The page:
72. Solomon received a check, which Mr. Pratt signed, from Real Estate Law dated March 14, 2013, for $1, 580.61. See Check from Real Estate Law Center, P.C., to Angeline Solomon at 221 (dated March 14, 2013)(admitted as to Real Estate Law, Mr. Davis, and Mr. Pratt July 11, 2019, at Trial as New Mexico's Ex. 146); Solomon Depo. at 81:5-9.

         73. Mr. Davis received a check from Real Estate Law for $1, 491.01 dated July 1, 2013. See Check from Real Estate Law Center, P.C. to Erikson Davis at 232 (dated July 1, 2013)(admitted as to Real Estate Law, Mr. Davis, and Mr. Pratt on July 11, 2019, at Trial as New Mexico's Ex. 146).

         74. Real Estate Law's 2013 telephone list includes entries for Pinnacle Law Center employees Deepak Parwatikar and Paige Knickerbocker. See July 11 Tr. at 764:2-15 (Anaya-Allen, Parwatikar); Real Estate Law, P.C., Contact List at 26 (dated 2013)(admitted July 10, 2019, at Trial as New Mexico's Exhibit 240).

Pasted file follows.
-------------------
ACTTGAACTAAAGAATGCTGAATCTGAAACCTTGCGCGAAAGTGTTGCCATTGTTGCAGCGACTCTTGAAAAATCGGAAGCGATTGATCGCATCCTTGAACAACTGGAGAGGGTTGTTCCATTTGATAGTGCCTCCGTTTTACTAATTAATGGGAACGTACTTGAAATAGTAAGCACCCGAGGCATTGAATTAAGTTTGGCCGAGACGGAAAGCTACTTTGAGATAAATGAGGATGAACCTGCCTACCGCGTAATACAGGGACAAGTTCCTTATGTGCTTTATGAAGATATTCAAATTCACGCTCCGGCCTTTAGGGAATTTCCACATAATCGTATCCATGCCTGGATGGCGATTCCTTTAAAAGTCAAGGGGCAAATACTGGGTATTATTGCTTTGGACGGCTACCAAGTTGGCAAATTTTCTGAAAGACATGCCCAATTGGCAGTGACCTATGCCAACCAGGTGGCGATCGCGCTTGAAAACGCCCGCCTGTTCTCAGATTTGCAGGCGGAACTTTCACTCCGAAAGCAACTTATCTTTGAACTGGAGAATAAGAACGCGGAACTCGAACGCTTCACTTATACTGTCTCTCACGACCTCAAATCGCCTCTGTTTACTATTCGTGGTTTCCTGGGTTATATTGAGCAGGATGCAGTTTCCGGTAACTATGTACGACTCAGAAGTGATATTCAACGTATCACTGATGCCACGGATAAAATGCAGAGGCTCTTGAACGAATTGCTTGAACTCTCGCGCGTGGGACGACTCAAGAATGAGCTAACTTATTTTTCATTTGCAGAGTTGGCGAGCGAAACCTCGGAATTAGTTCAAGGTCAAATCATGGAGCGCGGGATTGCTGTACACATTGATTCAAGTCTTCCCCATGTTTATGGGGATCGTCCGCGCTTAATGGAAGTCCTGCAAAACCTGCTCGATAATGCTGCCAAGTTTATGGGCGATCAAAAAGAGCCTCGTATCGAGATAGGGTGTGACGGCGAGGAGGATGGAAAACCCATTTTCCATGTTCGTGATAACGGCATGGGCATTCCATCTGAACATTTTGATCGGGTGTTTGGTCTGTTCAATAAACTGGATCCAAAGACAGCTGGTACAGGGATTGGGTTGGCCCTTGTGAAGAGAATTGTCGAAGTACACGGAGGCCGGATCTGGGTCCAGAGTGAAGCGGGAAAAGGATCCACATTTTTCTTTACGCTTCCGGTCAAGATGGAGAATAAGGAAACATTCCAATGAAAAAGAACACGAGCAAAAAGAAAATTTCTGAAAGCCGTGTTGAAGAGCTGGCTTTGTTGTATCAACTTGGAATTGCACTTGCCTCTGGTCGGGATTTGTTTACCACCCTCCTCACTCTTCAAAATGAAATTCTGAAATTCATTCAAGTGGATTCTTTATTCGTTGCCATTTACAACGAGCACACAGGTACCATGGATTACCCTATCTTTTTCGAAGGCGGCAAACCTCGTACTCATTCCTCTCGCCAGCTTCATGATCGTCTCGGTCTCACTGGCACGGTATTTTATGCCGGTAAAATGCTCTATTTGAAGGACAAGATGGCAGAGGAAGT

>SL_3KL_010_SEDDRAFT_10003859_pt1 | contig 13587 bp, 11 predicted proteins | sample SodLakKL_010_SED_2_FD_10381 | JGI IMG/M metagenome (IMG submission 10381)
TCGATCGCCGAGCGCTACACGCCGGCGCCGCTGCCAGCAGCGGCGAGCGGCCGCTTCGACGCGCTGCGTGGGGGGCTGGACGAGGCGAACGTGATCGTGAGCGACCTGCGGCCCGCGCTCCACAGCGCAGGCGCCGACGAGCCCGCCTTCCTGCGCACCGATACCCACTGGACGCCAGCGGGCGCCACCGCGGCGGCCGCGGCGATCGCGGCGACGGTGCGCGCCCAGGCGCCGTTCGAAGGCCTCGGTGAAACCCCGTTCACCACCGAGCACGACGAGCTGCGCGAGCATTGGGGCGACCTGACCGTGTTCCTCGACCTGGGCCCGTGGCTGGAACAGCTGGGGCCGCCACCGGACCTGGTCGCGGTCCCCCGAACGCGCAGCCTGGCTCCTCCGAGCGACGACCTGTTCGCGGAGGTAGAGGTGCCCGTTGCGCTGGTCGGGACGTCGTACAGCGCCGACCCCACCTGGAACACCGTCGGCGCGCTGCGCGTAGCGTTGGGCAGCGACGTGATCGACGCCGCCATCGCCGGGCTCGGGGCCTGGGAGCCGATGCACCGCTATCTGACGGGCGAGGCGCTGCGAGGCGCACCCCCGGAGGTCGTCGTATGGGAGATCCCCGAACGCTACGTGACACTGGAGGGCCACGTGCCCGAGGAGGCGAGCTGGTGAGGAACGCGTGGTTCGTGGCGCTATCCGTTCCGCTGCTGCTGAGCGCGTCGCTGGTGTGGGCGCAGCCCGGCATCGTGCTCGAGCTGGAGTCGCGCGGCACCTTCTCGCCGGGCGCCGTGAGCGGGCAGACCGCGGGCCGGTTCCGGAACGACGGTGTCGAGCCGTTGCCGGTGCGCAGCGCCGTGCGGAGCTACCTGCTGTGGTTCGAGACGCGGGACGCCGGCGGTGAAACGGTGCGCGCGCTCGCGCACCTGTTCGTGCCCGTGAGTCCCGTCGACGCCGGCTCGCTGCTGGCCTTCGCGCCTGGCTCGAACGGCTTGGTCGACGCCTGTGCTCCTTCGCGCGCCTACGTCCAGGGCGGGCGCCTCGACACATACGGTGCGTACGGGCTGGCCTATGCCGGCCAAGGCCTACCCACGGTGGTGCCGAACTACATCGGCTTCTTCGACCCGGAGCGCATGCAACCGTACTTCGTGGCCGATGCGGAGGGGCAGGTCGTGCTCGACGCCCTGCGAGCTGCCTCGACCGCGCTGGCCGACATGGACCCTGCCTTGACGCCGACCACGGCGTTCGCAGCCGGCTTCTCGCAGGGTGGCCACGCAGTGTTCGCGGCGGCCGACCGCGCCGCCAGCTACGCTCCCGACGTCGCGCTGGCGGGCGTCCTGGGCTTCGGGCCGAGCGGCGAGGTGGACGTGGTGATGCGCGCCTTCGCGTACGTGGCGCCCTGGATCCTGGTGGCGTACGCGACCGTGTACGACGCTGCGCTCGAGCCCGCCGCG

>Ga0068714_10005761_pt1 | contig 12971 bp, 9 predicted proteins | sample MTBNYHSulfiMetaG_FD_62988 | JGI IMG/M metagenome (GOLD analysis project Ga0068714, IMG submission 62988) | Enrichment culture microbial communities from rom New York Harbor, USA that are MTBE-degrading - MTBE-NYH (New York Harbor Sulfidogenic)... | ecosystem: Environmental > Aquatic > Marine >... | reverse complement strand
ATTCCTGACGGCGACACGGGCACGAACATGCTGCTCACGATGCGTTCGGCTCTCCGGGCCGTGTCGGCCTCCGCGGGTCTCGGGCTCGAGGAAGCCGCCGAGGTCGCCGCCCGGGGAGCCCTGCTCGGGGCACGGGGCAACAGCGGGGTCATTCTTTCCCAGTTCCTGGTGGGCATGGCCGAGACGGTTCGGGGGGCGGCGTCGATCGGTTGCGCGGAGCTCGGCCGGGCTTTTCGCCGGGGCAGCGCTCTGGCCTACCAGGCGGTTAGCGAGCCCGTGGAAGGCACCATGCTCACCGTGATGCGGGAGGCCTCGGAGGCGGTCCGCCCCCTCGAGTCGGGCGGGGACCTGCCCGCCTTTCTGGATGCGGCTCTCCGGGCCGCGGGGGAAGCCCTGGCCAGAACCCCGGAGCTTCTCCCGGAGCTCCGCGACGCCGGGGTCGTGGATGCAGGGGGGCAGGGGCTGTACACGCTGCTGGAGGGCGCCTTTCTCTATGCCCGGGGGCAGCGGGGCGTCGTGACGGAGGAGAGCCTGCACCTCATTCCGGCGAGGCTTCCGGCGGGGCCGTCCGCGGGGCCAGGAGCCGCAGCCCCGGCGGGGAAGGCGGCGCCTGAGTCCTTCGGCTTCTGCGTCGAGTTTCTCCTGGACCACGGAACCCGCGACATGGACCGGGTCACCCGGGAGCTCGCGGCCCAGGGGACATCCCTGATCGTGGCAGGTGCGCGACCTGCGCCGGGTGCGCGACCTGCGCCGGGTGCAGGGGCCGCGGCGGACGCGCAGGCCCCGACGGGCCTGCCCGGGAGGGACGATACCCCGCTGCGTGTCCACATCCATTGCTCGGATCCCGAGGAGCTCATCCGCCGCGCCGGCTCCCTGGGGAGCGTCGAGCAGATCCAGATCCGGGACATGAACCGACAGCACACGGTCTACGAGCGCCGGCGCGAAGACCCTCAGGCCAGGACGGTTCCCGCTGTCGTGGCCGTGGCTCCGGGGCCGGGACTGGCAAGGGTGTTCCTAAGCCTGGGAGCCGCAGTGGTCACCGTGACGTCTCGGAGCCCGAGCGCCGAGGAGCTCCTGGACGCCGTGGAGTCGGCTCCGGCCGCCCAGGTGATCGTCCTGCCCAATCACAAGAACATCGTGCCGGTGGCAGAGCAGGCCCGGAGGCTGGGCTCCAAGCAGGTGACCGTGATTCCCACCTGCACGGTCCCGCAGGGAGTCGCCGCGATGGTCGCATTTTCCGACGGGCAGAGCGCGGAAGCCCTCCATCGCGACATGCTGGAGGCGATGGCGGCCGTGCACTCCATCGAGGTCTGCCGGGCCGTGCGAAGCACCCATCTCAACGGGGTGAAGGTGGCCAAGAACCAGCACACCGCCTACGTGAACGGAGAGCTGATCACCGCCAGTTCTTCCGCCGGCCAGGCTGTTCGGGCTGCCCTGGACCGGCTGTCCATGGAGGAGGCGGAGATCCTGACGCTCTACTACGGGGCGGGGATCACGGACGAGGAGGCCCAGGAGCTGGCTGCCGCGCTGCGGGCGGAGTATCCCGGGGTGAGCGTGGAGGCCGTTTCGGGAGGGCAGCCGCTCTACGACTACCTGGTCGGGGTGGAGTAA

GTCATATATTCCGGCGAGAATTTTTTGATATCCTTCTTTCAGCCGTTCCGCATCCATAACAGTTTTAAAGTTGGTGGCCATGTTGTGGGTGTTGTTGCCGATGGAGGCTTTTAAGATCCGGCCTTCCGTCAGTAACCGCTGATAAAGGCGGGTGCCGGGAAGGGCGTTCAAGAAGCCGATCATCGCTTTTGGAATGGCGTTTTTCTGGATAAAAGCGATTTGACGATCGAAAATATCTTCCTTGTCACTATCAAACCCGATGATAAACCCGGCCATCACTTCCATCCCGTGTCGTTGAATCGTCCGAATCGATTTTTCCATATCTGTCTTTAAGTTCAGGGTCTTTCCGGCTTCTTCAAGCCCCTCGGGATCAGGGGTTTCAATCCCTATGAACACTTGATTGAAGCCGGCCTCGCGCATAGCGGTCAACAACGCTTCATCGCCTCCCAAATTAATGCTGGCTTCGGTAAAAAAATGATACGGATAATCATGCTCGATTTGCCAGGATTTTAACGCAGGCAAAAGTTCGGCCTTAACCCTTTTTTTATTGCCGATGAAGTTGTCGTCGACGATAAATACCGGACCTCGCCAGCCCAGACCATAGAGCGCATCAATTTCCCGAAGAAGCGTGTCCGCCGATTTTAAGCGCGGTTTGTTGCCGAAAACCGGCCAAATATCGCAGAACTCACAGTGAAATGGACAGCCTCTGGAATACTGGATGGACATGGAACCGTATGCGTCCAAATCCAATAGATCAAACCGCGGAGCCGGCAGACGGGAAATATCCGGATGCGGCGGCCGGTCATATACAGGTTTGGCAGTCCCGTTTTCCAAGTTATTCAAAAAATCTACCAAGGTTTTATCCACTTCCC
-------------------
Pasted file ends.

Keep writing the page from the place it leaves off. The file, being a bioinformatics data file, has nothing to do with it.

75. Another of Real Estate Law's telephone lists included entries for Pinnacle Law Center, Parwatikar, Solomon, and Knickerbocker. See July 11 Tr. at 825:12-827:19 (Anaya-Allen, Parwatikar, Court, Kennedy); Real Estate Law Center, P.C., Contact List at 9-10 (undated)(admitted July 11, 2019, at Trial as New Mexico's Ex. 243).

         76. Mr. Clarambeau, Arzakanyan, and Branco are on a list of employees that includes Balanced Legal and Real Estate Law staff, and Mr. Clarambeau, Arzakanyan, and Branco have emails ending in balancedlegalgroup.com. See Solomon Depo. at 34:2-6; id. at 35:24-36:2; id. at 36:13-14; id. at 38:7-16; id. at 39:4-10; Spreadsheet of Balanced Legal Employees at 177-80 (undated)(admitted as to Real Estate Law, Mr. Davis, and Mr. Pratt on July 11, 2019, at Trial as New Mexico's Ex. 146).